On 18 September, a warm, sunny day, in Boston, Lincolnshire, a carved wooden tribute to the town’s lost fishermen was unveiled, reports John Worrall
It stands on a patch of grass close to the pedestrian bridge over the river Witham, within sight of the 81m church tower of St Botolph’s, known universally as the Boston Stump. The Stump, completed between 1510 and 1520, offers panoramic views over the flatness of the Fens and, more importantly, over the Wash – and it quickly became a navigation aid for mariners negotiating the treacherous shoals.
Fishing has always been a dangerous business, and vastly more so in wartime. In late June 1914, in Sarajevo, Archduke Franz Ferdinand was shot and killed by a Serb with what turned out to be the starting gun for the First World War. The resulting Prussian declaration of war against Serbia triggered a domino effect of defence treaties which led to Britain joining hostilities on 4 August. Straight away, North Sea fishing vessels were in the firing line.
Boston, in particular, was quickly on the receiving end, with 10 of its trawlers captured or sunk that first month, and their crews taken to Germany and imprisoned. At least one boat then reappeared, repainted, under a German reconnaissance crew.
The experience of that month crippled Boston as a deep-sea fishing port for the rest of the war, with trawlers tied up, partly deterred by mines near the Outer Dowsing – although seven were refitted for patrol or mine sweeping and were soon back at sea. Trawlers, with their power and endurance – a fish hold full of coal could keep them going for three or four weeks – were particularly good for sweeping, although their greater draught than that of drifters made them more vulnerable in minefields.
Twenty-two of Boston’s steam trawlers were eventually lost to enemy action, and 91 men and boys taken prisoner, four of whom died in prison. Overall, 80 Boston fishermen lost their lives during the war years, with another 28 local men killed when sailing from other ports.
It is to their memory, and that of all others lost in whatever circumstances, that the memorial is dedicated, but the way it has come about is an indication of the community cohesion of this Wash port.
The idea of the memorial started with a Tree – Peter Tree, to be precise, woodworker (and specialist chairmaker, as it happens), who was sponsored by local community organisation Transported and the Arts Council to start a woodworking group for anyone interested. He put up notices, and shortly had a handful of complete novices carving wood out in the woods on the edge of Boston.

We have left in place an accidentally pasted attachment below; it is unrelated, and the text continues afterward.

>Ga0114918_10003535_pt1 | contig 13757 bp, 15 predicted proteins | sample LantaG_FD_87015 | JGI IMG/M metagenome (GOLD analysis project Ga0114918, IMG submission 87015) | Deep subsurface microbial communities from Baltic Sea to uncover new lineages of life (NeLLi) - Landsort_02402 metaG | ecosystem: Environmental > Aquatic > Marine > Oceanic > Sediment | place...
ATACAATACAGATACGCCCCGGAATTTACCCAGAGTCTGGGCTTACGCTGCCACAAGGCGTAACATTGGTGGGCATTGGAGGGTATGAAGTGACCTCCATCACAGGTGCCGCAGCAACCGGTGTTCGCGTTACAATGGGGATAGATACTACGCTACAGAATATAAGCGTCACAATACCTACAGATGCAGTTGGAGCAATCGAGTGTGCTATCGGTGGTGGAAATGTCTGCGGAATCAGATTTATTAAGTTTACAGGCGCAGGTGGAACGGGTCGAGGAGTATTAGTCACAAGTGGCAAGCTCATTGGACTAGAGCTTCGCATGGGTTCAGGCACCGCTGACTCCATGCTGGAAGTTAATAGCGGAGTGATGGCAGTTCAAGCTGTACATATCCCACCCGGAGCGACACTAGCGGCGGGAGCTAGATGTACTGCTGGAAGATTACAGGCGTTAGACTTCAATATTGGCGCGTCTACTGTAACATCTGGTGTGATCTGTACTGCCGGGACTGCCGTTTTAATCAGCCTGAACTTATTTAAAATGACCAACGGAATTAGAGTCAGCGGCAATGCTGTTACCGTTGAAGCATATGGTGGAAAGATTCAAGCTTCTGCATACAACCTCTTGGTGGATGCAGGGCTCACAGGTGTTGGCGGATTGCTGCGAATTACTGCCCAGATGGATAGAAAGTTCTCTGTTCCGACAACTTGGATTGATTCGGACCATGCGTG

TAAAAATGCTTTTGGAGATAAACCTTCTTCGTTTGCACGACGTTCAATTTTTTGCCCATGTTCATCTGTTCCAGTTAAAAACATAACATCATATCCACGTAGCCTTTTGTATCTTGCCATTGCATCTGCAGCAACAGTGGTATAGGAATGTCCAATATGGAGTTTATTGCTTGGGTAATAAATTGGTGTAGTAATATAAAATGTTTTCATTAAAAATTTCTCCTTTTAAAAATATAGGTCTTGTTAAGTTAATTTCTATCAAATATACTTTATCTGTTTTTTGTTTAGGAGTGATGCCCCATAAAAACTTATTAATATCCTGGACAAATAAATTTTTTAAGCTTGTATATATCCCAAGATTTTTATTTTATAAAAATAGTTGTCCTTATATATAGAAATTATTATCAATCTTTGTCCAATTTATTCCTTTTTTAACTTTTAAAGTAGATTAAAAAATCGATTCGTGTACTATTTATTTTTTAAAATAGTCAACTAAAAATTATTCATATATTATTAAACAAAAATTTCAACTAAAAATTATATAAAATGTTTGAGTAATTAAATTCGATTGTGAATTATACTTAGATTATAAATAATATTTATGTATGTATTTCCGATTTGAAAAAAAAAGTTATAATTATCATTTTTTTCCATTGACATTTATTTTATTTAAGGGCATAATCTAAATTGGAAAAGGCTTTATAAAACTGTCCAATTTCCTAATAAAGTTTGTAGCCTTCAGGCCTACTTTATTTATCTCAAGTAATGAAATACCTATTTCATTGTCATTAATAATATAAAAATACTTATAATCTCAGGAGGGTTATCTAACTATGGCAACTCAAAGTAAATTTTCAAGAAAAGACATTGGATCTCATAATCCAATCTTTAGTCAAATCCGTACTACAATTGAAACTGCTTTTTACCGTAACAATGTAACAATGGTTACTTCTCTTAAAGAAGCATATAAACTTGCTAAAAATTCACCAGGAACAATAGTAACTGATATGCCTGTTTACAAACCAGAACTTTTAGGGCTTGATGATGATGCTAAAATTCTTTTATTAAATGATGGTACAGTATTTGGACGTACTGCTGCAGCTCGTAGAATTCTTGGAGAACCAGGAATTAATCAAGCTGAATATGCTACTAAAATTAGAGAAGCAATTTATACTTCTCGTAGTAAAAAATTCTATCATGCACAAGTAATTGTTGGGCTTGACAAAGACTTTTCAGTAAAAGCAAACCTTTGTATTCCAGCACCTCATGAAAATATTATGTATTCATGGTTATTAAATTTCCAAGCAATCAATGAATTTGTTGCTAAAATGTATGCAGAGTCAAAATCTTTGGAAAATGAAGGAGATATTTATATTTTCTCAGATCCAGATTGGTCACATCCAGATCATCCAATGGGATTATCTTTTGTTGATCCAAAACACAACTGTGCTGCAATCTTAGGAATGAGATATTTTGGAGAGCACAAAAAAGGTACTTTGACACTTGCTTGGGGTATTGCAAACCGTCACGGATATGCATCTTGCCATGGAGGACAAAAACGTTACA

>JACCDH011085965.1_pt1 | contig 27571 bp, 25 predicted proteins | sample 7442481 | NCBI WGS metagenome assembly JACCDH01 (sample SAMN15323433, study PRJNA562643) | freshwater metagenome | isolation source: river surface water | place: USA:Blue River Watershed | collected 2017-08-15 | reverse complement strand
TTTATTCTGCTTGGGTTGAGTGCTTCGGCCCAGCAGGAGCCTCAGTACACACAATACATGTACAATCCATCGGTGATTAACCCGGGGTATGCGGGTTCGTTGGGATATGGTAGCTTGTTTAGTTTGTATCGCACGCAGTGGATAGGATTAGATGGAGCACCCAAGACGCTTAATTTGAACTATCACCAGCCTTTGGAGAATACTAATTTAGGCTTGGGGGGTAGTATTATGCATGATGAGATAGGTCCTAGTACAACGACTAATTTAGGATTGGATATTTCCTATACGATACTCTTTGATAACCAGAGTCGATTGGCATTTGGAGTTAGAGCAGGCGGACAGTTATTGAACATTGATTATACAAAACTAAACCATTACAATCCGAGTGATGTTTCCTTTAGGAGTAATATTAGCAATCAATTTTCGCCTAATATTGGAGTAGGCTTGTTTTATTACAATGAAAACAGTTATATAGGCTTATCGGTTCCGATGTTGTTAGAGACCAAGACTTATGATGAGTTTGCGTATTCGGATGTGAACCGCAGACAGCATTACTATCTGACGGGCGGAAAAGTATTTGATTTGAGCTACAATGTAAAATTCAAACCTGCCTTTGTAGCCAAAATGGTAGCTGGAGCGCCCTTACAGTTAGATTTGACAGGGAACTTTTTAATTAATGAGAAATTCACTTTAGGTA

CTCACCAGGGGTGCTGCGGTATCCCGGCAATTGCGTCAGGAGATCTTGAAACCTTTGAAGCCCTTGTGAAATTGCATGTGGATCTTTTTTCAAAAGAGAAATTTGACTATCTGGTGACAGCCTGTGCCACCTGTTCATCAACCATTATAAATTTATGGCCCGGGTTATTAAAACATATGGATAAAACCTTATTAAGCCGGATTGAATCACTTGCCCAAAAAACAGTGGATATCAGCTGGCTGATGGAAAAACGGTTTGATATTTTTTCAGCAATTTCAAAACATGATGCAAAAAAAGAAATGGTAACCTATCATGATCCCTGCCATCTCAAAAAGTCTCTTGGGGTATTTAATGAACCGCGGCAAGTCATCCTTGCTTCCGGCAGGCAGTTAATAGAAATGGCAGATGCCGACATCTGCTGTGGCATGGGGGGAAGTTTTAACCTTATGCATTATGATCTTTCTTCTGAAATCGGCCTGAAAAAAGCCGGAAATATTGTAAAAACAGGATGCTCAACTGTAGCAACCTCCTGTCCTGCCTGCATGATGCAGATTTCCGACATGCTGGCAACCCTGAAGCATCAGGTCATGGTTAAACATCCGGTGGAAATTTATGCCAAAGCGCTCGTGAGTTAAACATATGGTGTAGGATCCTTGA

Among them was Jane Kay. “I’d never tried woodcarving – I am an artist working mostly in paint and ceramics – but I thought I’d give it a go. We first met up in spring 2016, just four individuals initially – me, Colin Briggs, Iain Braid and Dereck Harvey, with Peter as our mentor.
“Transported granted us the money to buy some oak, and we worked alongside each other, creating signs for Witham Way Country Park. And then we went on to carve a model of the Stump itself, which raised a lot of interest. It still stands there near the woods beside the river.”
Colin Briggs takes up the story. “But then winter came, and forced us out of the woods. We decided that we wanted to stick together as a group, but we had nowhere to go except Dereck’s shed, nor did we have enough money, or people, or anything.”
So they decided that they had to bring some sort of formality to the group, in order to apply for funding. “To get a bank account, we had to call ourselves something, and so we became the Boston and South Holland Woodcarvers.”
They also had to have officers, and so Dereck became chairman, Jane became treasurer and Colin secretary.
“And that was the start of it,” says Colin. “As secretary, I wrote to the leader of the council, Peter Bedford, in November of that year, seeking workspace and the council’s support for the idea of a ‘tribute’. To gain publicity, we carved little wooden mice and hid them in the Stump, which drew the attention of the local press. Following this, we were kindly offered space for a twice-weekly community workshop – right in the middle of the nave.”
There they met and worked, storing their equipment in a back room between sessions. By then there were eight of them, sometimes more. Visitors walking through saw what was going on, and started buying the mice as mementos of Boston. Those Boston mice have been taken away to many parts of the world.